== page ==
Note: This is an archived Handbook entry from 2010.
|Dates & Locations:|| |
This subject has the following teaching availabilities in 2010:Semester 1, Parkville - Taught on campus.
Timetable can be viewed here. For information about these dates, click here.
|Time Commitment:||Contact Hours: 1.5 hours of lectures/seminars per week for a 12-week semester. Estimated Total Time Commitment: 72 hours, of which 10-15 hours will involve out-of-class assessment exercises. |
Total Time Commitment: Not available
|Recommended Background Knowledge:|| |
Completion of psychology studies to fourth-year (Honours) level.
|Non Allowed Subjects:||None|
|Core Participation Requirements:||
For the purposes of considering requests for Reasonable Adjustments under the Disability Standards for Education (Cwth 2005), and Students Experiencing Academic Disadvantage Policy, academic requirements for this subject are articulated in the Subject Description, Subject Objectives, Generic Skills and Assessment Requirements of this entry.
The University is dedicated to provide support to those with special requirements, Further details on the disability support scheme can be found at the Disability Liaison Unit website: http://www.services.unimelb.edu.au/disability/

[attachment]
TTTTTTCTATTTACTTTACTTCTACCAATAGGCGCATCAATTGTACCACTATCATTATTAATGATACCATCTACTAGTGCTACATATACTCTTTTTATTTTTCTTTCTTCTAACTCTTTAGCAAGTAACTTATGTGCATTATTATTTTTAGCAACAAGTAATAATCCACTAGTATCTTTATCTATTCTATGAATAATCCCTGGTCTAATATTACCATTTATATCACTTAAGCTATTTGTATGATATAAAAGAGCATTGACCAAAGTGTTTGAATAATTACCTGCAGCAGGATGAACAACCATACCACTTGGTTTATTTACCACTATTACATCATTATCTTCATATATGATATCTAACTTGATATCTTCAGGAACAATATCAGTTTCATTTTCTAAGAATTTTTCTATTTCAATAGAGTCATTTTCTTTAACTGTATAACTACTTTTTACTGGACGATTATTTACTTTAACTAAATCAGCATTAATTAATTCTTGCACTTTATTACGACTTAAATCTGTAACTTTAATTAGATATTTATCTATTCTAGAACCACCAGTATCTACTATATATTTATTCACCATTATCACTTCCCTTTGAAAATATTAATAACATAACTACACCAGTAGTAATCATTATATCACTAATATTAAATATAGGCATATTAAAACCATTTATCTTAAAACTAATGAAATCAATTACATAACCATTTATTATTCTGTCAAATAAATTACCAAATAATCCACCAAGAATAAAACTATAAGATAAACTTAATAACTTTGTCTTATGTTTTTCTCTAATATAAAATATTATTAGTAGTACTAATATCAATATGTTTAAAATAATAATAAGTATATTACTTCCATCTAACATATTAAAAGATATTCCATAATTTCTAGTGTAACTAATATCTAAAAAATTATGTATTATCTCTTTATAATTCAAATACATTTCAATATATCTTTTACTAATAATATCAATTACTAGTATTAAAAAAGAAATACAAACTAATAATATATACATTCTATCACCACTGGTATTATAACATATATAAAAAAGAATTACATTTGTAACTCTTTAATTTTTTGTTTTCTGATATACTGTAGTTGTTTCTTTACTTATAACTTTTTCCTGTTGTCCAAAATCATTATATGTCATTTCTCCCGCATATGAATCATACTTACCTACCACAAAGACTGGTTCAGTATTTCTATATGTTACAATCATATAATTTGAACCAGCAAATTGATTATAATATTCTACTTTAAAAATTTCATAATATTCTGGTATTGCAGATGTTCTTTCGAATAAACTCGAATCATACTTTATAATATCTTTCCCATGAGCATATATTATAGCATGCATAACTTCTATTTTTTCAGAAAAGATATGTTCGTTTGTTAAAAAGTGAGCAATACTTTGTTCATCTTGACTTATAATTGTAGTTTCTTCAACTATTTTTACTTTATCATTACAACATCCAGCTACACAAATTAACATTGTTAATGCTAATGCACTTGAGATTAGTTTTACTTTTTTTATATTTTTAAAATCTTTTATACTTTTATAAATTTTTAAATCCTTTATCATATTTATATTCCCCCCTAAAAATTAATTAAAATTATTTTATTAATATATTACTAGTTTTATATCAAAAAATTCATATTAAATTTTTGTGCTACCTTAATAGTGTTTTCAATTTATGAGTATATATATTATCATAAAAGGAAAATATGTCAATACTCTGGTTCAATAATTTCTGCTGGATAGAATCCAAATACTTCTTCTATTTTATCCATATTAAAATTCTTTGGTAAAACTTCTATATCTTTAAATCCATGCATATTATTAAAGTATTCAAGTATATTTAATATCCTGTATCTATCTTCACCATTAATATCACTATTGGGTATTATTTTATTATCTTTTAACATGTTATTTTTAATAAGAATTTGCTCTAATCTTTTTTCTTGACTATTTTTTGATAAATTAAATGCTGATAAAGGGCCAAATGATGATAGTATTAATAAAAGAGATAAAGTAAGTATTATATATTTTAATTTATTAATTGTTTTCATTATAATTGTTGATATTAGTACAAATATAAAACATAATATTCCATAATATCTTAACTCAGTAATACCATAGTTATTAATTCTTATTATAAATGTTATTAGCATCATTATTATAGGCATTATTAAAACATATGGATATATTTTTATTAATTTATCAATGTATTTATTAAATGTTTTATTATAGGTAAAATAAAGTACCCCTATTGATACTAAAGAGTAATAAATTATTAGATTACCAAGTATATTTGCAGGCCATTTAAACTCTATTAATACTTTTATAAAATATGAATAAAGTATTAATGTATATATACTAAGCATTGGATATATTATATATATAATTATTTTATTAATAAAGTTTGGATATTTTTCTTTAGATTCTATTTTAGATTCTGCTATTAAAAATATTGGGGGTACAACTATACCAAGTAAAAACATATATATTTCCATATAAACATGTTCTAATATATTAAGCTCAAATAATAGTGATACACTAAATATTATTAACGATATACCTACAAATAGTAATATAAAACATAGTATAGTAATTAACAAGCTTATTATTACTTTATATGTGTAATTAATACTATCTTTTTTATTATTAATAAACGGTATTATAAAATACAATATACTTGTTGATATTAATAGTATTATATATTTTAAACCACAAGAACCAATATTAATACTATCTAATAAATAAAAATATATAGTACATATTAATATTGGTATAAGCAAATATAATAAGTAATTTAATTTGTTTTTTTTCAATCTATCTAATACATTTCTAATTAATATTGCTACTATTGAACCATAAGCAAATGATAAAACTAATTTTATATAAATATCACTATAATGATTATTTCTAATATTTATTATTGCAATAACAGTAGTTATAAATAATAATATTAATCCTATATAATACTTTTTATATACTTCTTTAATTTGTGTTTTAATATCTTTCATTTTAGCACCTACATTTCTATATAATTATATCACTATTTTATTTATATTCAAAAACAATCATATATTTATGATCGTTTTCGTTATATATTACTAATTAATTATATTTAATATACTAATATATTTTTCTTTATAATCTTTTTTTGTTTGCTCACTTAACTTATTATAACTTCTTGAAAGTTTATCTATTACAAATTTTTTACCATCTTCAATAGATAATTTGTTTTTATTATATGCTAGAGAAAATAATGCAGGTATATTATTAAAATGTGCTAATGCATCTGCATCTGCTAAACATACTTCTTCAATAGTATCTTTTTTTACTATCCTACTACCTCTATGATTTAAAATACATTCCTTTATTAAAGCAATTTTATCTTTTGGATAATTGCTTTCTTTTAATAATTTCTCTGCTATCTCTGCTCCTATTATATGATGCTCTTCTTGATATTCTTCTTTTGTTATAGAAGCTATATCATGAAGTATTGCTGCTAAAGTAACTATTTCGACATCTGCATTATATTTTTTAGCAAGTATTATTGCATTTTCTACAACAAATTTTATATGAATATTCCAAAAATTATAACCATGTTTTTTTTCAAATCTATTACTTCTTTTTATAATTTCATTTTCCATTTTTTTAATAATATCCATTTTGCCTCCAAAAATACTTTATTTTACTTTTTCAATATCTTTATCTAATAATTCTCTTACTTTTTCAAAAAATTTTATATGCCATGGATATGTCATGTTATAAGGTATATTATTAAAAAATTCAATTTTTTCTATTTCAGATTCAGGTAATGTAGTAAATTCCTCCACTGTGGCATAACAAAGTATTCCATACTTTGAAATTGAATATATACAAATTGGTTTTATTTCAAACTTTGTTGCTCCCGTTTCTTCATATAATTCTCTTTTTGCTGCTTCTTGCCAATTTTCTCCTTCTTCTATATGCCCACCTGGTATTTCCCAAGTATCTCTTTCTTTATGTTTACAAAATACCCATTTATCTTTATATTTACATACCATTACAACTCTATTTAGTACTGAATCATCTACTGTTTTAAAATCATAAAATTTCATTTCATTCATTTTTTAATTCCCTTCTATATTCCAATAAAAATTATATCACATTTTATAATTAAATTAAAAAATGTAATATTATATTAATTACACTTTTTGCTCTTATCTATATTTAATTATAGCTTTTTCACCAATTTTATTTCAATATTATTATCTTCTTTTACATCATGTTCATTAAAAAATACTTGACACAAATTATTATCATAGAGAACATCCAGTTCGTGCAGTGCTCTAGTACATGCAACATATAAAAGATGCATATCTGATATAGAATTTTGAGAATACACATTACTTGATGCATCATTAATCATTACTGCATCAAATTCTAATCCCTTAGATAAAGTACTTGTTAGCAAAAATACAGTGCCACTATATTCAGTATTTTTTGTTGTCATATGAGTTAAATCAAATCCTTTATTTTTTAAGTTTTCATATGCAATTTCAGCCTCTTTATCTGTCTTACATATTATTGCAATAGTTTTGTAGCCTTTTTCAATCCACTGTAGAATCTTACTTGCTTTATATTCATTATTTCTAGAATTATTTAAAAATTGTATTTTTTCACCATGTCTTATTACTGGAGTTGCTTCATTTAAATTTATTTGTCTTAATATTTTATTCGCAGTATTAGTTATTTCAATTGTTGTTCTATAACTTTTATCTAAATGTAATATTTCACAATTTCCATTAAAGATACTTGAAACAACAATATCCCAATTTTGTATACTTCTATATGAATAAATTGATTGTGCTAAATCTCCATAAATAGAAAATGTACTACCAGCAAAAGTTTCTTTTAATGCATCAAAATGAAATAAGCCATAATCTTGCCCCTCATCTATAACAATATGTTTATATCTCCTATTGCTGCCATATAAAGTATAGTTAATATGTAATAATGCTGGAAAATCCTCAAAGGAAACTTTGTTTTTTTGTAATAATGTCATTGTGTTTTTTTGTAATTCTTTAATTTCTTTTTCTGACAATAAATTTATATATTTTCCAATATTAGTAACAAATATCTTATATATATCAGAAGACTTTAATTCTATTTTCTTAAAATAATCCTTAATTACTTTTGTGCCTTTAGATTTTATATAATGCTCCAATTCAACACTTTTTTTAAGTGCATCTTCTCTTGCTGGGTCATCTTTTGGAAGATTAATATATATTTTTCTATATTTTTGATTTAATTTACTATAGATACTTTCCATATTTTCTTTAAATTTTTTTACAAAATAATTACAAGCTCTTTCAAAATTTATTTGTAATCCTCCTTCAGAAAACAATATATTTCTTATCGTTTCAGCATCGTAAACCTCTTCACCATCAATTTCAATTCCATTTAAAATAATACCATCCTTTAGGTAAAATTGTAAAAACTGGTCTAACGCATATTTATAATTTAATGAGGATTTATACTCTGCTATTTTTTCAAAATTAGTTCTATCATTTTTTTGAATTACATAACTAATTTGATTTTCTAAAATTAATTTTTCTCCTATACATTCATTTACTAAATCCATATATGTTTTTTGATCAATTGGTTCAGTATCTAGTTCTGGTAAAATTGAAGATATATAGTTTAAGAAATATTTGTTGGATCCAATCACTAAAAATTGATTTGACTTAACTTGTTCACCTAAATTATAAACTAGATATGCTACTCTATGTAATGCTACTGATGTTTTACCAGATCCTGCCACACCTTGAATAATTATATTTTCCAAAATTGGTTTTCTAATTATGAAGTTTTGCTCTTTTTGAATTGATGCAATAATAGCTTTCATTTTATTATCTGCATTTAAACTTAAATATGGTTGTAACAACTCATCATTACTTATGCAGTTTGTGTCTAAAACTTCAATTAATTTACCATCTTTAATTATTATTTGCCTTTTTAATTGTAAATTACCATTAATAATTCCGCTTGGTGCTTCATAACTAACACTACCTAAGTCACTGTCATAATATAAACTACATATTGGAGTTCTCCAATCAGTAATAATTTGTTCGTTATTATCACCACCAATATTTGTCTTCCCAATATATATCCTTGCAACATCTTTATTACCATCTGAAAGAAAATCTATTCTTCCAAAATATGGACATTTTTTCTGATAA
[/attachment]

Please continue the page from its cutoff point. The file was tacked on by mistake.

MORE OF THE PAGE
CoordinatorProf Michael Saling
Associate Professor Michael Saling
Dr Lis Northam
This unit introduces professional coursework students who are studying a clinical or clinical neuropsychological discipline to the principles and practice of neuropsychological assessment, covering childhood, adulthood, and old age adulthood. The main aim is to contextualise the practice of neuropsychological assessment within the substantive knowledge base and theoretical orientation of lifespan development, and the disorders which affect it. For the purposes of this unit, neuropsychological assessment is defined as all aspects of the clinical encounter which lead to case formulation and diagnosis. Assessment techniques covered include formal tests of intellectual abilities, attention, and memory in children and adults, as well as special approaches to the problems of aging, including dementia and capacity.
|Assessment:||A written report of 1000 words (25% of assessment), to be submitted mid-semester. An end-of-semester two-hour written examination (75% of assessment).|
|Prescribed Texts:||None. A series of readings will be provided.|
|Breadth Options:|| |
This subject is not available as a breadth subject.
|Fees Information:||Subject EFTSL, Level, Discipline & Census Date|
Written,oral and interpersonal communication skills
Analytic, information integration and synthesizing skills.
Master of Psychology (Clinical Child Psychology)/Doctor of Philosophy |
Master of Psychology (Clinical Child)
Master of Psychology (Clinical Neuropsychology)
Master of Psychology (Clinical Neuropsychology)/Doctor of Philosophy
Master of Psychology (Clinical Psychology)
Master of Psychology (Clinical Psychology)/Doctor of Philosophy
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